The worst that could happen

Somewhere in the middle innings of a  TMYBA softball game this season, #13 decides to square up for a bunt.

No sign had been given.  To be honest, this coach is not even sure what that sign would be.  No matter.  Getting the “go ahead” wasn’t ever a consideration. It never even crossed her mind.

She laid it down, dropping it just along the first base line.  An excessive smidge of “English” made it b-a-r-e-l-y curl foul. Peering though the face mask on her helmet, she glanced towards me at first base, with that sort of Alfred E. Neuman “What – Me Worry?” look, yet,  beaming about her effort.

The  failed attempt was quickly erased by another reassuring smile on her face that plainly said: “What’s the worst that could happen?”.

Later on in the same game, a pop up launched somewhere in the Bermuda Triangle of the infield between the mound, short stop and second brought #13 careening towards the ball.  After nearly plucking it out of the air, about an inch from the top of her shoe laces, her momentum carried her – dupa over tea kettle. By some miracle, balance overcame gravity and she ended up in a position to at least attempt to make some sort of  play. Pure slap stick – but another example of giving it everything she had, guided by an attitude of “what’s the worst that could happen?”

In that game, and in many others to follow, she was always determined to make not just a play – but the play.  Whether it was in the field, on the base paths, or in the batter’s box, she was going to make something happen.

The reckless abandon #13 exuded in her efforts this season made a clear statement about her singular approach to playing the game.  More importantly she was providing an example for all about the essence of competing.

Not so much the competition that exists between opponents on a field of play and makes the game –  “a game”.

But rather, the competition that occurs from within; the willingness to continually challenge oneself to go beyond boundaries of comfort, belief and ability.

That inner drive that can ultimately transform  the person into a player. A player into a standout.  A standout into a master.

The quest not to simply make the play, but to become the one that can make the plays: plural.

Far too often, in the relative safety of your athletic, scholarly or artistic pursuits, you tend to keep yourself reined in, preferring to stay within your comfort zone, rarely ever pushing out to the fence line of what you believe you can do.  Apparently, an acceptance of your perceived “limitations” is more palatable than finding out what you really have within you – to see if you have the ability to make not just a play, but  the play.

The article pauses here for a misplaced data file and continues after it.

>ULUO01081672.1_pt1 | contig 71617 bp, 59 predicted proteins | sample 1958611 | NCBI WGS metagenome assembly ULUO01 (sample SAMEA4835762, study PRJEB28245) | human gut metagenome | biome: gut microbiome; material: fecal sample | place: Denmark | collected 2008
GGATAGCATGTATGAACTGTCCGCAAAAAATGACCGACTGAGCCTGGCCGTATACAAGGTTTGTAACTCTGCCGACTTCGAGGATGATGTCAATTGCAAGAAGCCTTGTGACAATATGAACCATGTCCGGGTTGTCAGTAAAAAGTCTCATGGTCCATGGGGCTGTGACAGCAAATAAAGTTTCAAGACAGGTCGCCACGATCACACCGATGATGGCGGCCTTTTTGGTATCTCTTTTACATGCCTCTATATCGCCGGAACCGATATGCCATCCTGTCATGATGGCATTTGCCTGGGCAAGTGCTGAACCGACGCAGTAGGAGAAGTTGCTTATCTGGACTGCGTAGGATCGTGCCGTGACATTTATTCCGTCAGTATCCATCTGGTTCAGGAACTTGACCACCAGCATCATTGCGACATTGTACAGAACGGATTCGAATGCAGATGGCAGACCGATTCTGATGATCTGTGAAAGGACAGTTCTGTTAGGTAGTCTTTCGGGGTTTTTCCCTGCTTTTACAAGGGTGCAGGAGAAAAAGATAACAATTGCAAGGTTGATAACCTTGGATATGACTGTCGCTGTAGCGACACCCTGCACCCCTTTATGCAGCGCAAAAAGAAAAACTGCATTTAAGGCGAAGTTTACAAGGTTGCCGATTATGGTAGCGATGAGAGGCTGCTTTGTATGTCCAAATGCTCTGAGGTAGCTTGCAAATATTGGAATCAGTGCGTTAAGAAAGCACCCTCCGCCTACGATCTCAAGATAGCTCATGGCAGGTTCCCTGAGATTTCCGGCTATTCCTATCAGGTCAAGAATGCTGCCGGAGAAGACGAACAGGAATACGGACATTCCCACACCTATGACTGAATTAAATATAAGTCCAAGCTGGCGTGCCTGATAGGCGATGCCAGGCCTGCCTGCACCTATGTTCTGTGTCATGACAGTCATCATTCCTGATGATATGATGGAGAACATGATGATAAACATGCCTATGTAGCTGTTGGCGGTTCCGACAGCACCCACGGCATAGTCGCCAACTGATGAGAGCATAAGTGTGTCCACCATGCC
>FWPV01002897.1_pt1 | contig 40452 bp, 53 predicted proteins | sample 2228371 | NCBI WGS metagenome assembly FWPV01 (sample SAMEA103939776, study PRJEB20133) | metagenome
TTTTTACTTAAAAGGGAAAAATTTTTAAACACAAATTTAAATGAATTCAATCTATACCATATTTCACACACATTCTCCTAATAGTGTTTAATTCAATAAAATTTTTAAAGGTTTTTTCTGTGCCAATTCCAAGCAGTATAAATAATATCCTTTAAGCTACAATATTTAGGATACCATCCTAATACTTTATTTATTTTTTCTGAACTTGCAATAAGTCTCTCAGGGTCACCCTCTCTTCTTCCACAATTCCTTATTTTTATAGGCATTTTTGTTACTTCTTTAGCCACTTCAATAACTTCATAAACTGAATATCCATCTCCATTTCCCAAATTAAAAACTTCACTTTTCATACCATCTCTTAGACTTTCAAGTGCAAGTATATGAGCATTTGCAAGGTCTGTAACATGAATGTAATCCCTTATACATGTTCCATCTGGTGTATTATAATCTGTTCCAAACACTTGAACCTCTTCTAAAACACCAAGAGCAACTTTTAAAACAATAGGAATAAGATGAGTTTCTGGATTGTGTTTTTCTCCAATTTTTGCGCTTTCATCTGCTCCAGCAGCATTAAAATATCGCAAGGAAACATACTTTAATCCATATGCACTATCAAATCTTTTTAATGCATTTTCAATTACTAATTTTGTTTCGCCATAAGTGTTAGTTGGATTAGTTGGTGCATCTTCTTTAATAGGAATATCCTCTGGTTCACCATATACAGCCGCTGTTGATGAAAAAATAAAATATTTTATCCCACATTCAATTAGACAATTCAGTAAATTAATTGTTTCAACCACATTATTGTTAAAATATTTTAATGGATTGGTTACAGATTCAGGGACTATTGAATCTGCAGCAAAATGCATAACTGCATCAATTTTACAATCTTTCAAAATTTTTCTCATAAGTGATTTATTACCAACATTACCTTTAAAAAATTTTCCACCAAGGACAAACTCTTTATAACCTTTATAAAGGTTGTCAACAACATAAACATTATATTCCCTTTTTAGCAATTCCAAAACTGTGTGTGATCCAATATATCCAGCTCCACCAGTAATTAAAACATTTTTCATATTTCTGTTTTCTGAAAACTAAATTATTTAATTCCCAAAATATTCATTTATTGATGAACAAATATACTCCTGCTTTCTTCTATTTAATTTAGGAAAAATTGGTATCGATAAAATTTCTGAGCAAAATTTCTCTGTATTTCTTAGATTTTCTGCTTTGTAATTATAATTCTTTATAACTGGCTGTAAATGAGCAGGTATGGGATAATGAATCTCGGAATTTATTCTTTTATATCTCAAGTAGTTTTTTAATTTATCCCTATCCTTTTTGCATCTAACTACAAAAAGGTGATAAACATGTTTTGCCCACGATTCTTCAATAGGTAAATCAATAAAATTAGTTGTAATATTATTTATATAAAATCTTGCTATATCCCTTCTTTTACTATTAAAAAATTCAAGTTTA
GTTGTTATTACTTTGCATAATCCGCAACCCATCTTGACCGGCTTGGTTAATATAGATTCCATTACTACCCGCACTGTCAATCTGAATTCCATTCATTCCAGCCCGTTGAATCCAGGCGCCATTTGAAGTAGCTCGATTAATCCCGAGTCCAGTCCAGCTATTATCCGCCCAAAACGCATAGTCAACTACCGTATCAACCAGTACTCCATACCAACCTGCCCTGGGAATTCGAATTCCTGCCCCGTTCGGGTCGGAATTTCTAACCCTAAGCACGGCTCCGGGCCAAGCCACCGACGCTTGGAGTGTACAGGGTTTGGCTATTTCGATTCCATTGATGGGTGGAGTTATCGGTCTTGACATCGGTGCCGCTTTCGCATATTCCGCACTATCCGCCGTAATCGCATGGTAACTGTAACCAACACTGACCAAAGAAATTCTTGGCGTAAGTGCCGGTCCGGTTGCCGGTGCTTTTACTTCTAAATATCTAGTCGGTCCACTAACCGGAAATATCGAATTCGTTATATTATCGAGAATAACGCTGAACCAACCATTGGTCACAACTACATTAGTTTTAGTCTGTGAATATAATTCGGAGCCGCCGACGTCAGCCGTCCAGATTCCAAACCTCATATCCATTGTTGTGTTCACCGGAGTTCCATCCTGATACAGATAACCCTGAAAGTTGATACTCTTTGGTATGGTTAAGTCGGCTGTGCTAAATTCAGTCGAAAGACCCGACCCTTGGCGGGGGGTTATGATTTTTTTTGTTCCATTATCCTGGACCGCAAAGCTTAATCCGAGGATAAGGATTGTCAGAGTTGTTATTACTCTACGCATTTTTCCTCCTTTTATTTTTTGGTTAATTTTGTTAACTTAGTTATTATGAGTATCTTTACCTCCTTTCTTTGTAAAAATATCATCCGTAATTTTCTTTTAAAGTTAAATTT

In one sense, this really isn’t so much about the fear of the unknown.

The possibility of failure is always real and forever a part of the  internal calculus one performs when thought is about to lead to action. To a certain extent, these calculations can become a self-fulfilling and defeating attitude that usually explains and excuses a less than stellar performance and outcome with, “I thought that would happen”, or “I knew it wouldn’t work”.

Maybe it isn’t the prospect of failure that creates this inertia.

More likely than not, it could just be that you are really more fearful of success.

For with a higher level of performance and accomplishment comes with it a benchmark, a higher level of continual expectations and much, much  greater visibility.

No longer will it simply suffice for you to make the play. It will be incumbent on you to make the plays: plural.

Perhaps it is the fact that when you do make the play – the unknown you  truly fear is “Can I handle being in the spotlight  once my performance, achievement and success make me stand out.”  

And then; “Will I ever be able to make it happen again?”

It is far easier, safer and more comfortable to fly under the radar, to exist in the periphery and in the shadows of others brilliance.

But why shouldn’t you shine too?

Why couldn’t you shine?

If you decided to generate some of your own brilliance, think about it.

“What’s the worst that could happen?”



One thought on “The worst that could happen”

  1. I think #13 really liked her coach. Athletes work hard for coaches who genuinely care about them. This is going in her baby book!

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